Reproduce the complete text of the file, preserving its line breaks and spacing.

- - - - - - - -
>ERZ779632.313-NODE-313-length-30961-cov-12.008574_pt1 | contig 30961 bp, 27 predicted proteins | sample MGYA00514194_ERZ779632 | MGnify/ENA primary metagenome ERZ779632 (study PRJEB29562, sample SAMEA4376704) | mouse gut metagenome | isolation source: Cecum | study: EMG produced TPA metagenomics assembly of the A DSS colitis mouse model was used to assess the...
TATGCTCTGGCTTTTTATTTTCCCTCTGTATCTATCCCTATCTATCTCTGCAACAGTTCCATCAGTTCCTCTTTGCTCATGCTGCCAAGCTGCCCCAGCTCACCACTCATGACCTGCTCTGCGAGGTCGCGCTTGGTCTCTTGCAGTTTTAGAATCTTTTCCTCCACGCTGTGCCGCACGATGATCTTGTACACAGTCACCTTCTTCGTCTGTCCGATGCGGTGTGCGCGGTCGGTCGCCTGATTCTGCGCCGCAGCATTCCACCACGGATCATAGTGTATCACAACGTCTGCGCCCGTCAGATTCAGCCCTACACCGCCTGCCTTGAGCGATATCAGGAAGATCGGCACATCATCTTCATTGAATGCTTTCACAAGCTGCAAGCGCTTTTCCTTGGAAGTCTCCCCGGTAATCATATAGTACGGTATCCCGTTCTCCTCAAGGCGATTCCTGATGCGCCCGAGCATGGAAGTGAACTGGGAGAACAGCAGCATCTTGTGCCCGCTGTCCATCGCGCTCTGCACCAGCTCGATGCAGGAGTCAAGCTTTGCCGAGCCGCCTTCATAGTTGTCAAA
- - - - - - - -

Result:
>ERZ779632.313-NODE-313-length-30961-cov-12.008574_pt1 | contig 30961 bp, 27 predicted proteins | sample MGYA00514194_ERZ779632 | MGnify/ENA primary metagenome ERZ779632 (study PRJEB29562, sample SAMEA4376704) | mouse gut metagenome | isolation source: Cecum | study: EMG produced TPA metagenomics assembly of the A DSS colitis mouse model was used to assess the...
TATGCTCTGGCTTTTTATTTTCCCTCTGTATCTATCCCTATCTATCTCTGCAACAGTTCCATCAGTTCCTCTTTGCTCATGCTGCCAAGCTGCCCCAGCTCACCACTCATGACCTGCTCTGCGAGGTCGCGCTTGGTCTCTTGCAGTTTTAGAATCTTTTCCTCCACGCTGTGCCGCACGATGATCTTGTACACAGTCACCTTCTTCGTCTGTCCGATGCGGTGTGCGCGGTCGGTCGCCTGATTCTGCGCCGCAGCATTCCACCACGGATCATAGTGTATCACAACGTCTGCGCCCGTCAGATTCAGCCCTACACCGCCTGCCTTGAGCGATATCAGGAAGATCGGCACATCATCTTCATTGAATGCTTTCACAAGCTGCAAGCGCTTTTCCTTGGAAGTCTCCCCGGTAATCATATAGTACGGTATCCCGTTCTCCTCAAGGCGATTCCTGATGCGCCCGAGCATGGAAGTGAACTGGGAGAACAGCAGCATCTTGTGCCCGCTGTCCATCGCGCTCTGCACCAGCTCGATGCAGGAGTCAAGCTTTGCCGAGCCGCCTTCATAGTTGTCAAA